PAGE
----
What you’re thinking about Church is probably more cultural than it is Biblical
This past Christmas my wife bought a game for us to play as a family. It’s called ‘OK Boomer’, which is funny because that’s what my kids call us now (even thought we’re not, to be clear). The game was a blast to play and it highlighted different cultural experiences that we all had in our little generational slice of American historical experience. After playing the game until late at night with lots of laughter and story telling, I couldn’t help but notice how different the cultural markers were and how those cultural markers draw parallels to that generation’s expression of church.
So as a follow on to my last blog post: ""Be Open to the Online Expression of Church," I wanted to talk about what seems to influence how Church gets expressed more than anything else.
You can see it in the differences between Jewish culture and Gentile culture of the first century heavily influencing the way each expressed devotion to Jesus and culture’s affects can be seen today around the world where the American expression of church is wildly different from the church seen in other parts of the world like Africa, India, or Asia.
But what about generational culture? As I reflected on generational cultural markers, I couldn’t help but notice that they too have influenced the way we express church.
So, I started to do some real scientific in-depth research. I asked ChatGPT. And what came up was surprising (which ChatGPT usually is), especially when thought of in comparison to each generation’s cultural markers in America with the American church expression that particular generation builds.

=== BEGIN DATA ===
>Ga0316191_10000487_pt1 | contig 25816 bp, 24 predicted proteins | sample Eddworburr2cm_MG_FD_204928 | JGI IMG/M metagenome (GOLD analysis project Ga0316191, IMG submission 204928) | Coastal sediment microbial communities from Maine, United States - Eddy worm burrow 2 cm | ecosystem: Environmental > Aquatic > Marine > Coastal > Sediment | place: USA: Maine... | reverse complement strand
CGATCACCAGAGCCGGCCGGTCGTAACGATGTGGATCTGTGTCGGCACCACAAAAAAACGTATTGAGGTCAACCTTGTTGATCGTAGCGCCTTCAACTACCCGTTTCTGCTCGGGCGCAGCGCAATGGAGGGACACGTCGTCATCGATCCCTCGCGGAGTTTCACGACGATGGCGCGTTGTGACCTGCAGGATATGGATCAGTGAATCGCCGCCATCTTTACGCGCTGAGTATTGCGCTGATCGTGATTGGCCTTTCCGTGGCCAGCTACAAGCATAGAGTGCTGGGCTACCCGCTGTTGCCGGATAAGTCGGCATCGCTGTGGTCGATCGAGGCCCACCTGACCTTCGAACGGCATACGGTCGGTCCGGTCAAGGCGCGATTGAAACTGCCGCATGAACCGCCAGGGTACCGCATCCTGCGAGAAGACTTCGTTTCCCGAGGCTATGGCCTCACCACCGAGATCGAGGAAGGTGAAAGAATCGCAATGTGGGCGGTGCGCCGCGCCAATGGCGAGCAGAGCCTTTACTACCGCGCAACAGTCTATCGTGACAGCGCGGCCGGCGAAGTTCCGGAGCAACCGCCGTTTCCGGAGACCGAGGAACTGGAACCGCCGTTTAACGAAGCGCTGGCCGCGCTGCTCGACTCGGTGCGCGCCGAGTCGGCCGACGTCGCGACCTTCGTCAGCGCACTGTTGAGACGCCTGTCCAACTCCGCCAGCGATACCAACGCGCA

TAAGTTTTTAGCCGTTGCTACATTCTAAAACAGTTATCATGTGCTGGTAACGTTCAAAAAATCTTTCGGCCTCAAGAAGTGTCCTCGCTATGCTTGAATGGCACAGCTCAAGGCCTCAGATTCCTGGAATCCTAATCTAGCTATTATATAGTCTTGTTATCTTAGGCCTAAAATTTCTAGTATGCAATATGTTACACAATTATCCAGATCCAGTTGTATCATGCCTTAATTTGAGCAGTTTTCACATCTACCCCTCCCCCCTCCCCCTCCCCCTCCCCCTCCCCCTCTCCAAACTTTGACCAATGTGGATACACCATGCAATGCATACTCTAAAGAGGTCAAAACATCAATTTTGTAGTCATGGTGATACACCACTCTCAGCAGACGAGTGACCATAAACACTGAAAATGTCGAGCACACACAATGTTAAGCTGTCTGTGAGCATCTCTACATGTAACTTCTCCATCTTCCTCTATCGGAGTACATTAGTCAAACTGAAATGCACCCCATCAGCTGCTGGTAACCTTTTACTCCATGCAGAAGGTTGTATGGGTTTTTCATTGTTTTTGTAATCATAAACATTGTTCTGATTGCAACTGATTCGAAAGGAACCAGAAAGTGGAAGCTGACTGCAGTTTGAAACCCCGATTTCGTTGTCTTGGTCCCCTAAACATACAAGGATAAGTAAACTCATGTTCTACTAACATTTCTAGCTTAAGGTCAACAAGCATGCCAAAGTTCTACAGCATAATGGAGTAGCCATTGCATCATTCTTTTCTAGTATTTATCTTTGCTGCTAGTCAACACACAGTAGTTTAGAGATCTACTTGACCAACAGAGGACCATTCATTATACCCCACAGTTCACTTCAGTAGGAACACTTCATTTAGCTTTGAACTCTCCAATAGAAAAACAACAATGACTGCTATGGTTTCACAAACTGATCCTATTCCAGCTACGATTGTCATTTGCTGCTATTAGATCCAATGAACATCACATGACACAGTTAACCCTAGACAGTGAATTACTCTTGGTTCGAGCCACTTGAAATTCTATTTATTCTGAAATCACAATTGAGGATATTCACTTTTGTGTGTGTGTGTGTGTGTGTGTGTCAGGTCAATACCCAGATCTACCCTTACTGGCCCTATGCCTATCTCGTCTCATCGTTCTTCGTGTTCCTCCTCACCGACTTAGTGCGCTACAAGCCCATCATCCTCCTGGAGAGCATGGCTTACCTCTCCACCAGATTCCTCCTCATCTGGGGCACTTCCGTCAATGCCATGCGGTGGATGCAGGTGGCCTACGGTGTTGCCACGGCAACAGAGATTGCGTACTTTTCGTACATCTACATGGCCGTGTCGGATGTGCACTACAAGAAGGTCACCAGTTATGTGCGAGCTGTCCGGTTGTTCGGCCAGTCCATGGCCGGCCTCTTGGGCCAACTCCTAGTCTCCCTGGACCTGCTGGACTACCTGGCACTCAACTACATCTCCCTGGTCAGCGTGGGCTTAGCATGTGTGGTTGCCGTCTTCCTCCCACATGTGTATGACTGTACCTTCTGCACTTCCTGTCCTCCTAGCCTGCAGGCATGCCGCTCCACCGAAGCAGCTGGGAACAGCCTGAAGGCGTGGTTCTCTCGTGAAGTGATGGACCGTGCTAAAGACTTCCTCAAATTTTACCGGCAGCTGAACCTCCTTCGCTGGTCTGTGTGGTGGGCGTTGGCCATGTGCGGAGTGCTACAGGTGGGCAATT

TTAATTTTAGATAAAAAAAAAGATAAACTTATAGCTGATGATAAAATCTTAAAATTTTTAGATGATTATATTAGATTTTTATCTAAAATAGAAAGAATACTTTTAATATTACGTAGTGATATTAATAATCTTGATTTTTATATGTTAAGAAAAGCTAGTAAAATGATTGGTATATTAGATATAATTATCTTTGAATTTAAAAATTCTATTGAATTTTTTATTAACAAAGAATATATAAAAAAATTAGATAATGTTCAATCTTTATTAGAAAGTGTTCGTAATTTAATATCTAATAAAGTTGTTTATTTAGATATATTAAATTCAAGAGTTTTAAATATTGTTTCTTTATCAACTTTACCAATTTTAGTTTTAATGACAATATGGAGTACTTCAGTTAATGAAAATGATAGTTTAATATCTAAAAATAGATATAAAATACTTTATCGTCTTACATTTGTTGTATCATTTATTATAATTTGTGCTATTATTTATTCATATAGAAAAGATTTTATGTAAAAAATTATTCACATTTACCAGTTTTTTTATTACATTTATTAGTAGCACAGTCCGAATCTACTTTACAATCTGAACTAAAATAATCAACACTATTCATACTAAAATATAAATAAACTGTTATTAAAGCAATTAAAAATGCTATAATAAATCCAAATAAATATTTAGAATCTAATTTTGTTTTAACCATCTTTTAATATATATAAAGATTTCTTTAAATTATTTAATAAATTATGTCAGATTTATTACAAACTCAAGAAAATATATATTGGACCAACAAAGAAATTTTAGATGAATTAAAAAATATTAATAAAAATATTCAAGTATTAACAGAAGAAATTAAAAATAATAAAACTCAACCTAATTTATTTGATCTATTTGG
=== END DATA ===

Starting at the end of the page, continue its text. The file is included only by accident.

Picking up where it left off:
Here’s what ChatGPT said about the Baby Boomer generation, but as you read it, think of it in the light of the Boomer church:
'The period between 1946 and 1964 is often referred to as the "Baby Boomer" generation, and it was characterized by several cultural markers that defined this era in American history. Some of the key cultural markers of this period include:
- Post-War Prosperity: After the end of World War II, the American economy experienced a period of rapid growth and prosperity, and this had a profound impact on the cultural and social landscape of the country.
- The Civil Rights Movement: This period saw the emergence of the modern civil rights movement, with African Americans and other minorities demanding equal rights and opportunities in all areas of life.
- The Cold War: The threat of nuclear war and the growing tensions between the United States and the Soviet Union dominated the political and cultural landscape of the period.
- Suburbanization: As the American economy boomed, millions of families moved from cities to the suburbs, where they could enjoy a more spacious and relaxed lifestyle.